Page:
The rationale for higher commodity prices -
The long-term cycle -
The long-term up cycle for commodities is based on emerging market growth. This growth is still dominate for commodities. The improvement in wealth has changed the diet for many in these countries. The increase in overall GDP growth has increased the demand for building materials, energy, and foodstuffs. The growth in the EM middle class is significant and surpassing the size in the US. The marginal buyer of commodities will not be the US or other developed countries but will be the BRIC countries, and non-OECD countries.
The lack of long-term investment in mining agriculture and drilling has meant that supply will not be able to meet the current upsurge in demand. While this is not a peak-oil type story, the cost of finding, extracting and growing commodities has increased significantly. There is a lag between price increases and investment in commodities. There is also a lag between the investment and actual production. Higher volatility has also reduced the amount of investment in many commodities. Higher uncertainty will reduce long-term investments. Finally, in the case of agriculture there is less land available for production and the cost of inputs such as water have increased significantly
Even if there is a slowdown in growth in such countries like China, its overall size will still have an impact on commodities that did not exist even three years ago.
The natural business cycle -
The business cycle has turned up and commodity prices will increase with the surge in global growth. History has found that commodity prices have peaked late in the business cycle and the length of the current recovery is still relatively early. By this simple measure, there should be a room for significant increases in commodity prices.
The monetary policy cycle -
The aggressive easing by the Fed has lead to significant declines in real interest rates. The negative real interest rates have been good for the commodity markets. Analysis finds that negative real rates leads to more purchase of commodities because the cost of holding commodities has decreased. Easing monetary policy also leads to increases in inflationary expectations which will also increase the demand for commodities. A successful monetary easing will also increase overall economic growth which should have a positive increase on commodity demand.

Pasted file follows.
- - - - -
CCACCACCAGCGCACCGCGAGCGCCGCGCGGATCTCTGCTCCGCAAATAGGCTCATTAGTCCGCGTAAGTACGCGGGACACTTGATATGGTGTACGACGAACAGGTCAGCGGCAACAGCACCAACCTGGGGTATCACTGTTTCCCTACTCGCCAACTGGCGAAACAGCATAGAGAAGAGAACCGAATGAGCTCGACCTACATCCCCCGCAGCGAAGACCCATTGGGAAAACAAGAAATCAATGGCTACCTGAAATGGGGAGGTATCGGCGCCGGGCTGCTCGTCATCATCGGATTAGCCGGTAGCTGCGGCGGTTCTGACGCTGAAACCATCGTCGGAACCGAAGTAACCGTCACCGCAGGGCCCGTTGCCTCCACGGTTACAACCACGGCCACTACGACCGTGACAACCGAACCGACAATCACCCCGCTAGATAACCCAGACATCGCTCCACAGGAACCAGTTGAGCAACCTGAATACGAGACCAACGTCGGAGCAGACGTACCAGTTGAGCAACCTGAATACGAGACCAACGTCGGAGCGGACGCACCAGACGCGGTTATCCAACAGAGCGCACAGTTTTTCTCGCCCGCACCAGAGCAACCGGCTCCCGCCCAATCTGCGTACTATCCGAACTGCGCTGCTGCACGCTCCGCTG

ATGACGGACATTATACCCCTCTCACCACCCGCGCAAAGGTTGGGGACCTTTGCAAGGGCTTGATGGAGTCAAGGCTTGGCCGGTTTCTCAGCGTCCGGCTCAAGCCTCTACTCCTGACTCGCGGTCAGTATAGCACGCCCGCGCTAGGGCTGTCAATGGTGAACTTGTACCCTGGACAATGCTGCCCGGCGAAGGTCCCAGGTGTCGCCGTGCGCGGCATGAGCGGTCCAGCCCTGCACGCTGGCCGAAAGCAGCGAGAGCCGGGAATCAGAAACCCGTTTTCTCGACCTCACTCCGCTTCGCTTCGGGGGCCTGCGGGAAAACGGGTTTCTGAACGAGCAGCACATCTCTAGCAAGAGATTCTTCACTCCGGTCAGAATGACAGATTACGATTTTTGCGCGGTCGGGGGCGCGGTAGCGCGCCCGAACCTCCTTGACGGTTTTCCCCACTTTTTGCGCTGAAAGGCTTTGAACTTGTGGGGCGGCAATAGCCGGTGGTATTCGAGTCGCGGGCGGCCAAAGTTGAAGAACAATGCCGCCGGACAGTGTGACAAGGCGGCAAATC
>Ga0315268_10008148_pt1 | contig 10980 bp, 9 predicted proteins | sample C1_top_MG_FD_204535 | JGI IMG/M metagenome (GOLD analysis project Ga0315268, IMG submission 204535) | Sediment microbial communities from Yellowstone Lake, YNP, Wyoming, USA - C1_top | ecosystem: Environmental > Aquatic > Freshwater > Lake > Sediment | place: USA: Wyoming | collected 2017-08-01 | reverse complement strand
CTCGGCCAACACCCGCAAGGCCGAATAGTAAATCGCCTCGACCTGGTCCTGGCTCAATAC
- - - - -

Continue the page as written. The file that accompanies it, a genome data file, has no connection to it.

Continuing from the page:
The bubble story -
Tied to the monetary story is the idea that at low cash rates, there is increased demand for risky assets. This demand has gotten out of control and has pushed commodity prices to levels associated with a bubble. The markets have been pushed to higher levels given this unusual demand for risky assets and the lack of any return on cash assets.
The bad weather story -
Many commodity markets have been faced with bad weather which has affected the ability of commodity producers create or generate supply. The global drought in many agriculture markets have been matched by floods in other geographical areas. The poor weather has pushed prices to high levels given the low inventory to usage for many commodities.
The rationale for lower prices -
The false growth story -
The potential for a sustained decline in commodity prices is based on the false growth or recovery story. Reduced fiscal stimulus, ineffective monetary policy, and poor balance sheets in the developed world makes for a slow growth environment and a high likelihood for a double dip recession. There is a strong group of economist who are negative about prospects for the economy. However, the general consensus is that growth will actually increase in the second half of the year, but there do seem to be strong headwinds against a robust growth story.